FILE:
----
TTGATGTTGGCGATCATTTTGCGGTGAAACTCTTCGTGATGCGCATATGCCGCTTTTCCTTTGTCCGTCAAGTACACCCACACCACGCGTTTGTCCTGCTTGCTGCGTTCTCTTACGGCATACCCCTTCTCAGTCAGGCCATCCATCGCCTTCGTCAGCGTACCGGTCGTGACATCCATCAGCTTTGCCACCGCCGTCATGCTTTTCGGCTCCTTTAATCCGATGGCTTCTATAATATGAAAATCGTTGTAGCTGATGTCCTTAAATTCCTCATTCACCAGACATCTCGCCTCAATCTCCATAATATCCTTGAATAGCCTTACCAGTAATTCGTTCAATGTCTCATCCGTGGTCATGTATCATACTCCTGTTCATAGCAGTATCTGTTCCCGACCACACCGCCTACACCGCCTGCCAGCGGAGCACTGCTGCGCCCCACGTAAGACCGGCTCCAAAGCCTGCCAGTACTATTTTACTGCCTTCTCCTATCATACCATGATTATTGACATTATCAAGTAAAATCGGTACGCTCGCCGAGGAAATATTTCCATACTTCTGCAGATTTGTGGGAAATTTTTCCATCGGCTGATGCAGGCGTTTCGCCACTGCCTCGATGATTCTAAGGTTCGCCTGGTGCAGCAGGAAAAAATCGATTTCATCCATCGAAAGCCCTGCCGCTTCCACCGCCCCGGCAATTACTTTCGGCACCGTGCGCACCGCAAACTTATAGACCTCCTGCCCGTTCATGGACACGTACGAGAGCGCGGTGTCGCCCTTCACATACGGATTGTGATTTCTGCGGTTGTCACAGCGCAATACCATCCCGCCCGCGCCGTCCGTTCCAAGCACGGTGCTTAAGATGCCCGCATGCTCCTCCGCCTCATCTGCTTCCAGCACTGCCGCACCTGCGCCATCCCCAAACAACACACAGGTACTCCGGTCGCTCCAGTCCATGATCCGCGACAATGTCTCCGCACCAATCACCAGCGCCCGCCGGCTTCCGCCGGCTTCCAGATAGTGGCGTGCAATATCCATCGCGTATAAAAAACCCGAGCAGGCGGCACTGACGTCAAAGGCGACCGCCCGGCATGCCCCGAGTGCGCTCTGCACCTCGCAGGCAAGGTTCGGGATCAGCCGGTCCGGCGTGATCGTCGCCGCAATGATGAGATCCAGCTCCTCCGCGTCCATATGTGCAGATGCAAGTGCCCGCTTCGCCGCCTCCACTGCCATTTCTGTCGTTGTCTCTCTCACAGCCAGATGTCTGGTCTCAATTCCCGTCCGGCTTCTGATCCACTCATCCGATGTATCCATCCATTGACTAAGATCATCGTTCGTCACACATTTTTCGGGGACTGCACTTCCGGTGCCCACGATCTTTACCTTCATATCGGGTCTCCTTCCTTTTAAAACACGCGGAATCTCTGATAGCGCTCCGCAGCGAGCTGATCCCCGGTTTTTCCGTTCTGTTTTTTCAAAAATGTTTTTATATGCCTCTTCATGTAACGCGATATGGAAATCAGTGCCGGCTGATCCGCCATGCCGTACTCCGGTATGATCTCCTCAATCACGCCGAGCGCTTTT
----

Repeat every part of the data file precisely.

TTGATGTTGGCGATCATTTTGCGGTGAAACTCTTCGTGATGCGCATATGCCGCTTTTCCTTTGTCCGTCAAGTACACCCACACCACGCGTTTGTCCTGCTTGCTGCGTTCTCTTACGGCATACCCCTTCTCAGTCAGGCCATCCATCGCCTTCGTCAGCGTACCGGTCGTGACATCCATCAGCTTTGCCACCGCCGTCATGCTTTTCGGCTCCTTTAATCCGATGGCTTCTATAATATGAAAATCGTTGTAGCTGATGTCCTTAAATTCCTCATTCACCAGACATCTCGCCTCAATCTCCATAATATCCTTGAATAGCCTTACCAGTAATTCGTTCAATGTCTCATCCGTGGTCATGTATCATACTCCTGTTCATAGCAGTATCTGTTCCCGACCACACCGCCTACACCGCCTGCCAGCGGAGCACTGCTGCGCCCCACGTAAGACCGGCTCCAAAGCCTGCCAGTACTATTTTACTGCCTTCTCCTATCATACCATGATTATTGACATTATCAAGTAAAATCGGTACGCTCGCCGAGGAAATATTTCCATACTTCTGCAGATTTGTGGGAAATTTTTCCATCGGCTGATGCAGGCGTTTCGCCACTGCCTCGATGATTCTAAGGTTCGCCTGGTGCAGCAGGAAAAAATCGATTTCATCCATCGAAAGCCCTGCCGCTTCCACCGCCCCGGCAATTACTTTCGGCACCGTGCGCACCGCAAACTTATAGACCTCCTGCCCGTTCATGGACACGTACGAGAGCGCGGTGTCGCCCTTCACATACGGATTGTGATTTCTGCGGTTGTCACAGCGCAATACCATCCCGCCCGCGCCGTCCGTTCCAAGCACGGTGCTTAAGATGCCCGCATGCTCCTCCGCCTCATCTGCTTCCAGCACTGCCGCACCTGCGCCATCCCCAAACAACACACAGGTACTCCGGTCGCTCCAGTCCATGATCCGCGACAATGTCTCCGCACCAATCACCAGCGCCCGCCGGCTTCCGCCGGCTTCCAGATAGTGGCGTGCAATATCCATCGCGTATAAAAAACCCGAGCAGGCGGCACTGACGTCAAAGGCGACCGCCCGGCATGCCCCGAGTGCGCTCTGCACCTCGCAGGCAAGGTTCGGGATCAGCCGGTCCGGCGTGATCGTCGCCGCAATGATGAGATCCAGCTCCTCCGCGTCCATATGTGCAGATGCAAGTGCCCGCTTCGCCGCCTCCACTGCCATTTCTGTCGTTGTCTCTCTCACAGCCAGATGTCTGGTCTCAATTCCCGTCCGGCTTCTGATCCACTCATCCGATGTATCCATCCATTGACTAAGATCATCGTTCGTCACACATTTTTCGGGGACTGCACTTCCGGTGCCCACGATCTTTACCTTCATATCGGGTCTCCTTCCTTTTAAAACACGCGGAATCTCTGATAGCGCTCCGCAGCGAGCTGATCCCCGGTTTTTCCGTTCTGTTTTTTCAAAAATGTTTTTATATGCCTCTTCATGTAACGCGATATGGAAATCAGTGCCGGCTGATCCGCCATGCCGTACTCCGGTATGATCTCCTCAATCACGCCGAGCGCTTTT